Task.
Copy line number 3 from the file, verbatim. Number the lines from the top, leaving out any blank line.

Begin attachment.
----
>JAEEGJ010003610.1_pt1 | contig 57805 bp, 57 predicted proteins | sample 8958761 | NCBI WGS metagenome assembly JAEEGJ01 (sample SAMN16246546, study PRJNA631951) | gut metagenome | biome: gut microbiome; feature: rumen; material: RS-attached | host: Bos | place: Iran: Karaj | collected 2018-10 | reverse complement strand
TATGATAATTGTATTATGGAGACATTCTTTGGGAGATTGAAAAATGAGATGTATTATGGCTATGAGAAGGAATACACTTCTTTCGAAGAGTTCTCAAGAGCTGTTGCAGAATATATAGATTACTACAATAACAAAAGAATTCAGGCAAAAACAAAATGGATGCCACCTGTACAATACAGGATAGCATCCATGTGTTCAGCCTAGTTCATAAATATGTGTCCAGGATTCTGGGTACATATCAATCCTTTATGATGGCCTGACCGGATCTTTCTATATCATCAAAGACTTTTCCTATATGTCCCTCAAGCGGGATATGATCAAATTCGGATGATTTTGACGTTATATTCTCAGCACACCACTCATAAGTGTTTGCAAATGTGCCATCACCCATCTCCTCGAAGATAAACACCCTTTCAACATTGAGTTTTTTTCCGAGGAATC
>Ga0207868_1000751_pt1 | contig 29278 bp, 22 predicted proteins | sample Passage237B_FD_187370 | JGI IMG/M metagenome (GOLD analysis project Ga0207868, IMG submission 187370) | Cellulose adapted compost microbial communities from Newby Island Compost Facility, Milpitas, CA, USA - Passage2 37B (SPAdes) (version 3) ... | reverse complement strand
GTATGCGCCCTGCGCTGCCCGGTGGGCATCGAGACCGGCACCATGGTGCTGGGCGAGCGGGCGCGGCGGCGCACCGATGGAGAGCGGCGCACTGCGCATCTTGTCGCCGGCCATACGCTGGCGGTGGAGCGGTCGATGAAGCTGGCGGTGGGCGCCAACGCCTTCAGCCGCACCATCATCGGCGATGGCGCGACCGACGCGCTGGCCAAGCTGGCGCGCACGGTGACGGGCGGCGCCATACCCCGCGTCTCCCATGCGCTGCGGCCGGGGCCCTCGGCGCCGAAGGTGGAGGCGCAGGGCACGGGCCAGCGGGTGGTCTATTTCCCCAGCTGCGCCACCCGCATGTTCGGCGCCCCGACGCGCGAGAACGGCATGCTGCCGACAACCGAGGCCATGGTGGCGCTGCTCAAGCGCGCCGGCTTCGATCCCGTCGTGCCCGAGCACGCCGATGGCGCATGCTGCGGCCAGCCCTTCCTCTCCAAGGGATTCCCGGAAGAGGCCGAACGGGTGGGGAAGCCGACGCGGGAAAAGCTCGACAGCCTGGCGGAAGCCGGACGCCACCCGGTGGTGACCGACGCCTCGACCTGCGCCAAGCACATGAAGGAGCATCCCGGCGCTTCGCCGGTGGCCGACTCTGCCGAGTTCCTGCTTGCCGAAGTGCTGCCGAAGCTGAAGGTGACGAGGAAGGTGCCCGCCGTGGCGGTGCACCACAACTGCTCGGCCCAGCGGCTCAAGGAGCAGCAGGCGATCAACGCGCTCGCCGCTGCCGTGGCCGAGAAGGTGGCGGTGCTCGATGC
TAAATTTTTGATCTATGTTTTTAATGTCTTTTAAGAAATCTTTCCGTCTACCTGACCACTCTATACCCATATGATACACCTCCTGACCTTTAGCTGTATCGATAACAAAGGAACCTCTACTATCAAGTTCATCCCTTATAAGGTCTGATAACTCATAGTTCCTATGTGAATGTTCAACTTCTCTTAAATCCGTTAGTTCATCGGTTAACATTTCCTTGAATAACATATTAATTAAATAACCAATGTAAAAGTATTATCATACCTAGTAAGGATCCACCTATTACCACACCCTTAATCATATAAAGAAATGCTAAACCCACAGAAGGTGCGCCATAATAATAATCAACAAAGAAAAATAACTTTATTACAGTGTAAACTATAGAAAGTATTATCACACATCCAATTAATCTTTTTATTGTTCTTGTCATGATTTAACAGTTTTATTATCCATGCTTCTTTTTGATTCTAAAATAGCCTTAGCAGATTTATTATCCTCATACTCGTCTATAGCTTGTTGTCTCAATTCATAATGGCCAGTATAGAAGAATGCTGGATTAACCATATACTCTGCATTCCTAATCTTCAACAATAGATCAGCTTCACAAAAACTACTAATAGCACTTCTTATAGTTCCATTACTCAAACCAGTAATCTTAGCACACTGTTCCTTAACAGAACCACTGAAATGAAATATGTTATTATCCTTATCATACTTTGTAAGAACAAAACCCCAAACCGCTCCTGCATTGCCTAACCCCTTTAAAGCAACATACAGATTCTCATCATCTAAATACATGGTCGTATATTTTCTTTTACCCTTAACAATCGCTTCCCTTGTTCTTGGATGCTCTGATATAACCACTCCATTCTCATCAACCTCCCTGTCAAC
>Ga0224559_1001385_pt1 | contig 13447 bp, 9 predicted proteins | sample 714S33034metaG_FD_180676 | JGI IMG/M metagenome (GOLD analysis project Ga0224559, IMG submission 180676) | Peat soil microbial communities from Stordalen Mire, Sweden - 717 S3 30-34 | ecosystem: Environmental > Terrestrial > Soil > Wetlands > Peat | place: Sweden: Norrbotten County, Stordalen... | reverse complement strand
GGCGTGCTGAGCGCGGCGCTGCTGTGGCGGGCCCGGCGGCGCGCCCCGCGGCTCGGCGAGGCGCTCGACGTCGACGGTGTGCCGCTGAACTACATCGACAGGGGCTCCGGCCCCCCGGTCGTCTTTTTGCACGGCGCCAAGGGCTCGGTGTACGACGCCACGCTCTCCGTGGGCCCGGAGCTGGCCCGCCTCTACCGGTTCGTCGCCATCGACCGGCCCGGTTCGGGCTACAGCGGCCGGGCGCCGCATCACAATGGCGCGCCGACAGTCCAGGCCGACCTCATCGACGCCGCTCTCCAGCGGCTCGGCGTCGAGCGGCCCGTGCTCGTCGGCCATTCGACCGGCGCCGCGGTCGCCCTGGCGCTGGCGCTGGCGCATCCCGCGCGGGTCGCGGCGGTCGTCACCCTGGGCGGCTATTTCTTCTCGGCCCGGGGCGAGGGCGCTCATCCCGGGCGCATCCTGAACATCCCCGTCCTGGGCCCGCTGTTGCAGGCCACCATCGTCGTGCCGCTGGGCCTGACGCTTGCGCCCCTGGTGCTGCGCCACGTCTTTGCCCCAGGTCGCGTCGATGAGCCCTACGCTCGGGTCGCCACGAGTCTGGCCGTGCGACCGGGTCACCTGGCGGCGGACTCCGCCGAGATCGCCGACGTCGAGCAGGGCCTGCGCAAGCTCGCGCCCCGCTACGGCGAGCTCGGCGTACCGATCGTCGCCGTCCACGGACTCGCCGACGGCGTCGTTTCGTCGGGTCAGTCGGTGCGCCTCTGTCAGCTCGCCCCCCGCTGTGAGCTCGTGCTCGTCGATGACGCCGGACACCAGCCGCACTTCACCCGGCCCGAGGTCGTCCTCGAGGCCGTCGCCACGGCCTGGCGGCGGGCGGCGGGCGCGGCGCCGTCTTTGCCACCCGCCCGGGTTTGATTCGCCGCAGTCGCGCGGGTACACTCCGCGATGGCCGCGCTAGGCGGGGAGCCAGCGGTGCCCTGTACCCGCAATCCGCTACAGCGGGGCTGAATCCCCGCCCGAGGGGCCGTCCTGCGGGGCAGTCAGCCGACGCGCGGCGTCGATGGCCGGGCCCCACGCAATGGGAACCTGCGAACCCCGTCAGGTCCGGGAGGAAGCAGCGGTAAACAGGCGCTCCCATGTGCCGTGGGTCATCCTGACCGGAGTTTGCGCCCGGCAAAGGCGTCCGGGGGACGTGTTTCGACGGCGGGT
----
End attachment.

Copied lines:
>Ga0207868_1000751_pt1 | contig 29278 bp, 22 predicted proteins | sample Passage237B_FD_187370 | JGI IMG/M metagenome (GOLD analysis project Ga0207868, IMG submission 187370) | Cellulose adapted compost microbial communities from Newby Island Compost Facility, Milpitas, CA, USA - Passage2 37B (SPAdes) (version 3) ... | reverse complement strand